“Well...”  She had a similar look on her face to when my manager explained mean progress scores to her, “well...”  She thought a little longer, “Look, you don’t have to do anything in particular to show the evidence.  We’re not asking for folders of evidence.  If something is working your students will just be full of it,” once more in her stride, she threw her hands up in the air in a gleeful demonstration of a student being full of the joys of maths homework. 

“But why do you think the policy is not working?” 

“Well, it’s not working is it?” I could feel my colleague's irritation transferring itself from her to me as I pressed her. 

“Why is it not working?  I want to understand what you have seen that tells you it’s not working.” 

At this point she finally talked about the only observed maths lesson.  One maths lesson.  In a college which has at least 20 taking place every day.  And in that one maths lesson, she did not see or hear anyone talking about homework.  The teacher did not explicitly refer to it in her planning. So that was it, it wasn’t working.  Never mind that I could show her the actual homework.  Someone had to say “my, that homework I did last night really had an impact on my learning,” in front of her or it had not happened. 

The meeting went on in more or less the same vein.  Our principle was sanguine about it, and apparently did not much care what the inspector thought.  Her own theory was that she did not understand the sector, or the data, and compensated for it with aggression.  It meant a lot to have her support, and I can only imagine how we all would have felt if we had not. 

We came out ok.  We got a reasonable grade.  Other areas got a reasonable grade, too, some of which I know have serious flaws which went unnoticed.  In the end, she just said “yeah it’s all ok” without really analysing or understanding anything.  I got the impression she thought her job was to make us all as miserable as possible, before benignly telling us to carry on as before. 

This experience, and stories of similar experiences from colleagues, is why I cannot yet get excited about the latest noises coming from Ofsted.  Yes, they are saying all the right things.  They don’t want to see obsessive, useless data gathering.  They want to see workload being tackled.  They will no longer narrowly focus on outcomes.  When I listen to Amanda Spielman talk it sounds wonderful. 

The problem is that it won’t be Amanda Spielman who comes to inspect my workplace.  It will be someone else from Ofsted, who may or may not be interested in the latest debates.  Who may or may not have nodded off during their last CPD session.  Who may or may not have gone into the inspectorate to escape from their own woes in the classroom.  Of course, there are great inspectors, too.  But it’s luck of the draw whether you get one or not. 

It is why I am particularly worried about Ofsted looking for “integrity” in schools.  How will integrity be measured?  Will it be obvious?  It may be, to diligent, intelligent and experienced inspectors at the top of their game.  What about the other ones? It won't be long before mediocre schools are training their staff to show integrity and, sometimes, fooling mediocre inspectors.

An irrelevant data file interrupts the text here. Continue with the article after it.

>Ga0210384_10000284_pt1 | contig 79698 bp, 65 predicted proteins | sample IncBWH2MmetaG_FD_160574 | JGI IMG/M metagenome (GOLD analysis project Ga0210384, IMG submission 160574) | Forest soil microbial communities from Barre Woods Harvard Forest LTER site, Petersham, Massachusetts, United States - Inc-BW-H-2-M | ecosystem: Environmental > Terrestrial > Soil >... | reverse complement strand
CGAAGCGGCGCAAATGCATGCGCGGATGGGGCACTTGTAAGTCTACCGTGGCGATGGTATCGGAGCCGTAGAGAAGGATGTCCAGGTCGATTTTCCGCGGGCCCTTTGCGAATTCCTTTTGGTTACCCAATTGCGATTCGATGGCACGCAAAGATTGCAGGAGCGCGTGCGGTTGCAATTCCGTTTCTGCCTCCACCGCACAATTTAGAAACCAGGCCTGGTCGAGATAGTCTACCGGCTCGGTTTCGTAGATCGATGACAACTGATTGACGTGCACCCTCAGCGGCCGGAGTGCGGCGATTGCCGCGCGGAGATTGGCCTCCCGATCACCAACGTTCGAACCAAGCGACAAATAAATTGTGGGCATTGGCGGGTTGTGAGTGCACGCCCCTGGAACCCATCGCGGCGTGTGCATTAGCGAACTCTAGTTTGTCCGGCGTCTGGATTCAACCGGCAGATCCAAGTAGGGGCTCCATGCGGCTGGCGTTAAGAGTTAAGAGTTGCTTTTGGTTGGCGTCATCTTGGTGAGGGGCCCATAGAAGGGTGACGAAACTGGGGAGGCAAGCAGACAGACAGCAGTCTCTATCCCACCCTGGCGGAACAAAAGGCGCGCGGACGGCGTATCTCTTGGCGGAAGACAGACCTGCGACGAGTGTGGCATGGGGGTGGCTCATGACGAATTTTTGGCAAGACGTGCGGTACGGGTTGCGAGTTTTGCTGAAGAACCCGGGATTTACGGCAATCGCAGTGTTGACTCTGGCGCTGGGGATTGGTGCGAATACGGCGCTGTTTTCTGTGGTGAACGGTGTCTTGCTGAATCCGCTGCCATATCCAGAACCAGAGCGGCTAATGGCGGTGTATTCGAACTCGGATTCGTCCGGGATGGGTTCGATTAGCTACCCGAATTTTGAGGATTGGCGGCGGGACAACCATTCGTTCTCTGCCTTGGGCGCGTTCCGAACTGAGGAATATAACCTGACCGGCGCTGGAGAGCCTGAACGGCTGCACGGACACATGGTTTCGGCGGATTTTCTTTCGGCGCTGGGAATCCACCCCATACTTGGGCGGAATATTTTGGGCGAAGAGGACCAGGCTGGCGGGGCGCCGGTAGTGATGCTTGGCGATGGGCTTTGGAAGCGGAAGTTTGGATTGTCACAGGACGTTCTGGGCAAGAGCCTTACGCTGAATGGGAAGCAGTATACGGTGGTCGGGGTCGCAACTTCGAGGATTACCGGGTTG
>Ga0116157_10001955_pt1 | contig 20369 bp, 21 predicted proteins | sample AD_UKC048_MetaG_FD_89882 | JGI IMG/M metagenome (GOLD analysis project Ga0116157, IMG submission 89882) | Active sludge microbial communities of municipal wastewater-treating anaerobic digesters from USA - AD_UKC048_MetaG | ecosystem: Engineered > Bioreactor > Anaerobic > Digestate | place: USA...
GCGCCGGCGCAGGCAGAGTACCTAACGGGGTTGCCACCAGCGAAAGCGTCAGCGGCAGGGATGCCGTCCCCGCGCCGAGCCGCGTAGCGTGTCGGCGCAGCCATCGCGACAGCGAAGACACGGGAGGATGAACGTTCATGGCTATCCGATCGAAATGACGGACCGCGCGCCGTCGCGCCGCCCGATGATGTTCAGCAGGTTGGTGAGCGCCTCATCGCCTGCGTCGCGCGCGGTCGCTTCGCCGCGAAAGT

The question Ofsted needs to ask itself about any new policies is not just “What will the impact of this on schools and colleges be?” but, “What will this look like when it is interpreted and applied by the least interested, least competent members of our team.”  Because somewhere, in someone’s workplace, it will be.

Behaviour in FE – The Problem with the Solution

Behaviour management is a huge topic. I don’t intend to write here about the basics which are, increasingly, widely agreed upon (at least among school leaders – I know this is a controversial area in the education community, particularly in universities, but I think school practice is moving steadily toward a more disciplined approach). I want to explore the question of whether these basic principles (consistent standards, swift sanctions, fairly applied) can be implemented in the current context of FE and, if so, why they are largely not.

I started teaching in a school with a vague, shabbily enforced behaviour policy that usually amounted to hanging sole responsibility around the teacher’s neck. It was an awful NQT and second year and I would have left the job had the school not suddenly, and radically, changed for the better. Despite Ofsted grading its behaviour as “good,” staff insistence to the contrary spurred SLT to address the issue. They created a new post and, finally, one person was responsible for ensuring consistency across the school. The appointee was dynamic, to say the least. He could have been a member of the Justice League. His superpower was being able to drop in to every year nine class across the whole school, every day. Midweek, he used to sleep on a crash mat in the sports hall because it was easier than going home. We all expected, and signed up, to a year battling to raise standards. However, the implementation of the new policy was so incisive, so uniform, that we saw results within a month. By Christmas of my third year it was like working in a different school, and from what I gather things have continued to improve.